Mevani was recently in Chennai on an invitation from the Caste Annihilation Front (Jathi Ozhippu Munnani) and to attend a series of programmes. He spoke to Frontline on the Gujarat model of development and why it failed, the rise of the scourge of right-wing extremism, and the deep differences within the Dalit community.
Excerpts from the interview:
The Gujarat development model that Narendra Modi is said to have scripted as Chief Minister of the State from 2001 to 2014 is now sought to be replicated at the national level. But you have criticised it as a failure. Why?
The Gujarat model is a lethal combination of neoliberalism and communalism, which syncs perfectly with Modi’s “Goebbelsian rhetoric” of development.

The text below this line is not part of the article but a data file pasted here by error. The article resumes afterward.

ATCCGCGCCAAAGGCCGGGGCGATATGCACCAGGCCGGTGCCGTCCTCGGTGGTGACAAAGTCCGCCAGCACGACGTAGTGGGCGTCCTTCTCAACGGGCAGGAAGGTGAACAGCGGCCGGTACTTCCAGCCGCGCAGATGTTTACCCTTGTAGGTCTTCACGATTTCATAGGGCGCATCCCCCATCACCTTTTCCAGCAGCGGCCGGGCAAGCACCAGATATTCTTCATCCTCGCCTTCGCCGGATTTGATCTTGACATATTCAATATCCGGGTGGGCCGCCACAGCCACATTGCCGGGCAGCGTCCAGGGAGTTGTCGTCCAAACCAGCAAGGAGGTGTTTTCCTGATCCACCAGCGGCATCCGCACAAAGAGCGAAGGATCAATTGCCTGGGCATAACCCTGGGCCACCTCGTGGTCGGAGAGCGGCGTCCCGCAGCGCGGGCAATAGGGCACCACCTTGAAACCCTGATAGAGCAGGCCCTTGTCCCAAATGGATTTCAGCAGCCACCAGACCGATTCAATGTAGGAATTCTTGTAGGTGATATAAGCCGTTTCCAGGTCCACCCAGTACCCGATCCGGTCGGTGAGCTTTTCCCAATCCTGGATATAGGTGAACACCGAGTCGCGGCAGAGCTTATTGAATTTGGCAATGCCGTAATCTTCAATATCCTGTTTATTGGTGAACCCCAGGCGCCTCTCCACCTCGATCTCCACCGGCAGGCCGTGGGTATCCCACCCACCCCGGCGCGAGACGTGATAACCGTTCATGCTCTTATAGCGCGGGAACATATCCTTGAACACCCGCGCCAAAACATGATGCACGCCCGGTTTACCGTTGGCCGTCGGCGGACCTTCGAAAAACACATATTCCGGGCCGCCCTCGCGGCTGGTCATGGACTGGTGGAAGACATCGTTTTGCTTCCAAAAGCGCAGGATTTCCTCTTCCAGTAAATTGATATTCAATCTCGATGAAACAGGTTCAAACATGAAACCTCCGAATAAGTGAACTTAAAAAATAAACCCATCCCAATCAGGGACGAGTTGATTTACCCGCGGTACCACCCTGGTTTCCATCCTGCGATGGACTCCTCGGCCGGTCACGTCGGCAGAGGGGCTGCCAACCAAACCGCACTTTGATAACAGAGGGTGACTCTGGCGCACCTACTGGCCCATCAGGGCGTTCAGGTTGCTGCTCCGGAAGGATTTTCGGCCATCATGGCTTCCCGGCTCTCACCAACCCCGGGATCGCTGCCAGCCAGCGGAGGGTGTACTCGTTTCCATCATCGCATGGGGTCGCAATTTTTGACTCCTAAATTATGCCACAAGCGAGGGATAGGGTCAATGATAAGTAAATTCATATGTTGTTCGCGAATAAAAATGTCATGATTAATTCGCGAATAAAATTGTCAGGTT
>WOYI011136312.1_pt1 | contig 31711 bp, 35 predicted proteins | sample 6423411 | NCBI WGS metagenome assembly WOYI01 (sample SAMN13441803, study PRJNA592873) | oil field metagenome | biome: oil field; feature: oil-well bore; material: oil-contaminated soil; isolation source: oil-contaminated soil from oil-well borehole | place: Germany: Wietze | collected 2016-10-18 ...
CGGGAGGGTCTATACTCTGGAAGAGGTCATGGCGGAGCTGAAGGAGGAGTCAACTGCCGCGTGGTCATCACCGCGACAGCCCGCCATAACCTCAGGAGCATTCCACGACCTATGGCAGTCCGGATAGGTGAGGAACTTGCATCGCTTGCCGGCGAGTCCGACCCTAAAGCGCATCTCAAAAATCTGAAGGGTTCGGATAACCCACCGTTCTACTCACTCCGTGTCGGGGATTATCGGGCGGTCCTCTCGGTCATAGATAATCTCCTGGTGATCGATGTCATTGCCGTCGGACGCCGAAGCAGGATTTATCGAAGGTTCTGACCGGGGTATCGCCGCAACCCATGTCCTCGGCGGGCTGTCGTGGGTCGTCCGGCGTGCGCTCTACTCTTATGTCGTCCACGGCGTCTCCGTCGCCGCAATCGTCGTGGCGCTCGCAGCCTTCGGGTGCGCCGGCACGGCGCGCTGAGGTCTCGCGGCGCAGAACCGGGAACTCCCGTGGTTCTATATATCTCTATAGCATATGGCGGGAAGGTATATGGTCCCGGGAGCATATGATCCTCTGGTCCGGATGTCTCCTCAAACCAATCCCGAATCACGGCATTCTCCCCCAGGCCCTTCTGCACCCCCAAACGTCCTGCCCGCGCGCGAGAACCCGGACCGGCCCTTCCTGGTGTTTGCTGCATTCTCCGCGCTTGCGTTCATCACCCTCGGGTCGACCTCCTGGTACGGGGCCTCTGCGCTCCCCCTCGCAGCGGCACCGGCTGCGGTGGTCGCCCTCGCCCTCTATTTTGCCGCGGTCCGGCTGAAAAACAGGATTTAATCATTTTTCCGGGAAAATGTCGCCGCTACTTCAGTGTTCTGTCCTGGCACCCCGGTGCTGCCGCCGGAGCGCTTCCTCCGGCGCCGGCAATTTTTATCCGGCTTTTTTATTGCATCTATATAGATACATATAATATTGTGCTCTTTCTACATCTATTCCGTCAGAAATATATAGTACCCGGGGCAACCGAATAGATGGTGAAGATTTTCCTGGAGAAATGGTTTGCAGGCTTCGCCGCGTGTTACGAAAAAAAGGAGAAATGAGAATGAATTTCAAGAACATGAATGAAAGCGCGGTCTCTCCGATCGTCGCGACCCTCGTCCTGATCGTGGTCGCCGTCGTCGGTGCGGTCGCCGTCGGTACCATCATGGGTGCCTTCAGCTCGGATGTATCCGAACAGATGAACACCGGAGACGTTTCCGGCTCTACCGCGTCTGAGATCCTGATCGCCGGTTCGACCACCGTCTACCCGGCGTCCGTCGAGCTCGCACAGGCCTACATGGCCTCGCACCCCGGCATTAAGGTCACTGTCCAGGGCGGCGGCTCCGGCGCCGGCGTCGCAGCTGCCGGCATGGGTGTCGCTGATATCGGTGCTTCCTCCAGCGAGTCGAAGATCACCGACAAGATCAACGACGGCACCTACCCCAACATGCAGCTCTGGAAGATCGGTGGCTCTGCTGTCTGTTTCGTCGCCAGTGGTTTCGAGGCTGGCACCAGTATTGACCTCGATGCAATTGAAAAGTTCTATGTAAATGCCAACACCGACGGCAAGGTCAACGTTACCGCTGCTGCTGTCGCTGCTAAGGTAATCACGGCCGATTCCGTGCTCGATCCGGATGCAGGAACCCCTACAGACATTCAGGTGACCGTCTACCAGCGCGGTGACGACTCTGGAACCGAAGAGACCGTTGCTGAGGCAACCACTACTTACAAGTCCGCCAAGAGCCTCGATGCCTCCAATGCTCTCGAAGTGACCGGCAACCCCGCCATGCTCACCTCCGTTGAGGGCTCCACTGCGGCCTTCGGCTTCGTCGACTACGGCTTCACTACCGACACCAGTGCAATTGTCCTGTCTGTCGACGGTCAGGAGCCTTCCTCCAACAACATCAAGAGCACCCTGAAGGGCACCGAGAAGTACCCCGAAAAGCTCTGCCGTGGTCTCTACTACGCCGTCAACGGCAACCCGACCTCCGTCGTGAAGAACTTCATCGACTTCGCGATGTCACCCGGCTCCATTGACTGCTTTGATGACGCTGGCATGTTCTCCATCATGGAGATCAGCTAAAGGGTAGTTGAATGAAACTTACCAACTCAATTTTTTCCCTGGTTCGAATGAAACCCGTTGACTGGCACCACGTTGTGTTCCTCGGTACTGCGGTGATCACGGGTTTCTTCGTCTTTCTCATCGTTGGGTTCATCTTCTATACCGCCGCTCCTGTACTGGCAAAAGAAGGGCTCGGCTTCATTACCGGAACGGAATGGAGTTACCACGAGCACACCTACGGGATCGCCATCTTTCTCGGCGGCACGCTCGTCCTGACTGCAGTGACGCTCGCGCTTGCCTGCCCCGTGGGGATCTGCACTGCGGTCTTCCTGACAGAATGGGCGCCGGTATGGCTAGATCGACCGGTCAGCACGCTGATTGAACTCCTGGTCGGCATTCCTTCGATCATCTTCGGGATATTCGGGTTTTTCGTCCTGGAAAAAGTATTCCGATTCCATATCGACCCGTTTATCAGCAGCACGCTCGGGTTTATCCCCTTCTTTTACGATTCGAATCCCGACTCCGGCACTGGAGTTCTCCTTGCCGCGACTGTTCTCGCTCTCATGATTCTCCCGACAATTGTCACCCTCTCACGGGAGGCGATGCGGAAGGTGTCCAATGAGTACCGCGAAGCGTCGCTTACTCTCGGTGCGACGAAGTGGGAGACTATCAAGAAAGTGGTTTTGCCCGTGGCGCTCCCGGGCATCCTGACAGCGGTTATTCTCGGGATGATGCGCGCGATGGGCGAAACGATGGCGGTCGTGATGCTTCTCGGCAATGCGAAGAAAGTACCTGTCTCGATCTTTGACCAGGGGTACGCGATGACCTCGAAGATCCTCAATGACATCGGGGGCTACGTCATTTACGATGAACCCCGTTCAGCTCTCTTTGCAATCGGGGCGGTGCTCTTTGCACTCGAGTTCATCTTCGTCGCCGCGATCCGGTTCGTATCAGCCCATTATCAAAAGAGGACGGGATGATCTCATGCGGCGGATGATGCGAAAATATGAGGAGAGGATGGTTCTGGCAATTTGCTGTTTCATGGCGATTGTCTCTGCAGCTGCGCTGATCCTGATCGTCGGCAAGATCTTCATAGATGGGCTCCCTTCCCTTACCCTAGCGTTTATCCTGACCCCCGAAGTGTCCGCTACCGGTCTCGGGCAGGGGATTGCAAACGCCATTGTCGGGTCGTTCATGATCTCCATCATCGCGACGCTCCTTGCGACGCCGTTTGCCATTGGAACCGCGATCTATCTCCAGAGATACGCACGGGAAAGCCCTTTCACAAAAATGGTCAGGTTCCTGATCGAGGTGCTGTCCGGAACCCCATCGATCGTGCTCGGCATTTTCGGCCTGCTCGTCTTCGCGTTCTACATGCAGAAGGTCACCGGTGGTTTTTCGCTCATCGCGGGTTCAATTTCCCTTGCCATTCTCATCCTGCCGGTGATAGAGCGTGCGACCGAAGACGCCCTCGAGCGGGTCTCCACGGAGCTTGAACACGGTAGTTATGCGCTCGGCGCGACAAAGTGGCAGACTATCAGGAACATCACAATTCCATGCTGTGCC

Sensing the growing divide between the rich and the poor in the post-liberalisation era, corporate giants and the political dispensation have been trying to deflect the attention of the masses from their economic plight. Communal fascism and globalisation are made for each other. It is not a coincidence that the Babri Masjid demolition took place soon after the country adopted the neoliberal agenda.
Well. The Gujarat model has, in fact, left the once-vibrant Gujarat in tatters today. The State had healthy financial stability until 2001, but is facing a huge financial deficit today. Gujarat’s public debt, according to reports, stood at Rs.53,000 crore then but is Rs.1,65,000 crore today. It is no exaggeration to say that Gujarat is facing economic bankruptcy today because of the prioritisation of unviable and anti-people projects that benefit only the corporate class.